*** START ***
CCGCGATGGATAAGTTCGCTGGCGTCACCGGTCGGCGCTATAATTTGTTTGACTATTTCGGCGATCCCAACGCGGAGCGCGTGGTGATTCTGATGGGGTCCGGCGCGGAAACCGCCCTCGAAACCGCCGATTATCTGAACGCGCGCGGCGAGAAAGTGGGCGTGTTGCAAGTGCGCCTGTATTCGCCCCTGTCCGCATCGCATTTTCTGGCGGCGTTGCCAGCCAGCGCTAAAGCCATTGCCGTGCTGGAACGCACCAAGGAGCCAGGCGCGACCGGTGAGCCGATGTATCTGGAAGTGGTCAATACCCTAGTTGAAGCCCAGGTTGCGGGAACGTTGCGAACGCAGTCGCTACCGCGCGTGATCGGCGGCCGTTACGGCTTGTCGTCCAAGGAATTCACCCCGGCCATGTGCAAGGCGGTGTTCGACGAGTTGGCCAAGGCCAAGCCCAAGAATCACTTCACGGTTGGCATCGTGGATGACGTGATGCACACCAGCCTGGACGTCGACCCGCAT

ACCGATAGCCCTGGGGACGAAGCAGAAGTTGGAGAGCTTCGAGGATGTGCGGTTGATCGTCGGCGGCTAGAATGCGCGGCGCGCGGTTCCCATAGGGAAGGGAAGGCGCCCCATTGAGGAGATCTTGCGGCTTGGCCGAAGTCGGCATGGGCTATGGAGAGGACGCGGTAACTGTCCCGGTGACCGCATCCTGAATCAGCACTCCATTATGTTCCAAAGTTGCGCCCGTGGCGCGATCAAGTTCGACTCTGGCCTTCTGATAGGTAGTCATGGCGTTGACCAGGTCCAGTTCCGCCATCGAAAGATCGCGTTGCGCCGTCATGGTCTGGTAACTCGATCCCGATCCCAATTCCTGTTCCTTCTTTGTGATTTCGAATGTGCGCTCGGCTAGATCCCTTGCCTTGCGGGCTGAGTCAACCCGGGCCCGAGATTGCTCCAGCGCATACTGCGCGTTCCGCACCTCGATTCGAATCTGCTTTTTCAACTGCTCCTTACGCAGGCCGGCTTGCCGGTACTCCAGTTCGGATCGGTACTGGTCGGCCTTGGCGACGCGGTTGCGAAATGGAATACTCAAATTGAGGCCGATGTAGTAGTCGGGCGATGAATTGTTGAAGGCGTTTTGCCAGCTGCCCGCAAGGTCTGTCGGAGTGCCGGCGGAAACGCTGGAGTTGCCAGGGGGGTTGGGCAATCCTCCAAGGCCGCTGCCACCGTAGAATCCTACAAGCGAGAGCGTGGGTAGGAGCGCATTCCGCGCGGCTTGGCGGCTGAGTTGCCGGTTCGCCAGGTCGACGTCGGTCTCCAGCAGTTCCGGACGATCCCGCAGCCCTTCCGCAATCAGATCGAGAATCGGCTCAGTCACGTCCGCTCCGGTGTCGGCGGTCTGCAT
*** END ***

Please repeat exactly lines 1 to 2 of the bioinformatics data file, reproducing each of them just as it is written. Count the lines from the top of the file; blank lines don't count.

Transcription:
CCGCGATGGATAAGTTCGCTGGCGTCACCGGTCGGCGCTATAATTTGTTTGACTATTTCGGCGATCCCAACGCGGAGCGCGTGGTGATTCTGATGGGGTCCGGCGCGGAAACCGCCCTCGAAACCGCCGATTATCTGAACGCGCGCGGCGAGAAAGTGGGCGTGTTGCAAGTGCGCCTGTATTCGCCCCTGTCCGCATCGCATTTTCTGGCGGCGTTGCCAGCCAGCGCTAAAGCCATTGCCGTGCTGGAACGCACCAAGGAGCCAGGCGCGACCGGTGAGCCGATGTATCTGGAAGTGGTCAATACCCTAGTTGAAGCCCAGGTTGCGGGAACGTTGCGAACGCAGTCGCTACCGCGCGTGATCGGCGGCCGTTACGGCTTGTCGTCCAAGGAATTCACCCCGGCCATGTGCAAGGCGGTGTTCGACGAGTTGGCCAAGGCCAAGCCCAAGAATCACTTCACGGTTGGCATCGTGGATGACGTGATGCACACCAGCCTGGACGTCGACCCGCAT

ACCGATAGCCCTGGGGACGAAGCAGAAGTTGGAGAGCTTCGAGGATGTGCGGTTGATCGTCGGCGGCTAGAATGCGCGGCGCGCGGTTCCCATAGGGAAGGGAAGGCGCCCCATTGAGGAGATCTTGCGGCTTGGCCGAAGTCGGCATGGGCTATGGAGAGGACGCGGTAACTGTCCCGGTGACCGCATCCTGAATCAGCACTCCATTATGTTCCAAAGTTGCGCCCGTGGCGCGATCAAGTTCGACTCTGGCCTTCTGATAGGTAGTCATGGCGTTGACCAGGTCCAGTTCCGCCATCGAAAGATCGCGTTGCGCCGTCATGGTCTGGTAACTCGATCCCGATCCCAATTCCTGTTCCTTCTTTGTGATTTCGAATGTGCGCTCGGCTAGATCCCTTGCCTTGCGGGCTGAGTCAACCCGGGCCCGAGATTGCTCCAGCGCATACTGCGCGTTCCGCACCTCGATTCGAATCTGCTTTTTCAACTGCTCCTTACGCAGGCCGGCTTGCCGGTACTCCAGTTCGGATCGGTACTGGTCGGCCTTGGCGACGCGGTTGCGAAATGGAATACTCAAATTGAGGCCGATGTAGTAGTCGGGCGATGAATTGTTGAAGGCGTTTTGCCAGCTGCCCGCAAGGTCTGTCGGAGTGCCGGCGGAAACGCTGGAGTTGCCAGGGGGGTTGGGCAATCCTCCAAGGCCGCTGCCACCGTAGAATCCTACAAGCGAGAGCGTGGGTAGGAGCGCATTCCGCGCGGCTTGGCGGCTGAGTTGCCGGTTCGCCAGGTCGACGTCGGTCTCCAGCAGTTCCGGACGATCCCGCAGCCCTTCCGCAATCAGATCGAGAATCGGCTCAGTCACGTCCGCTCCGGTGTCGGCGGTCTGCAT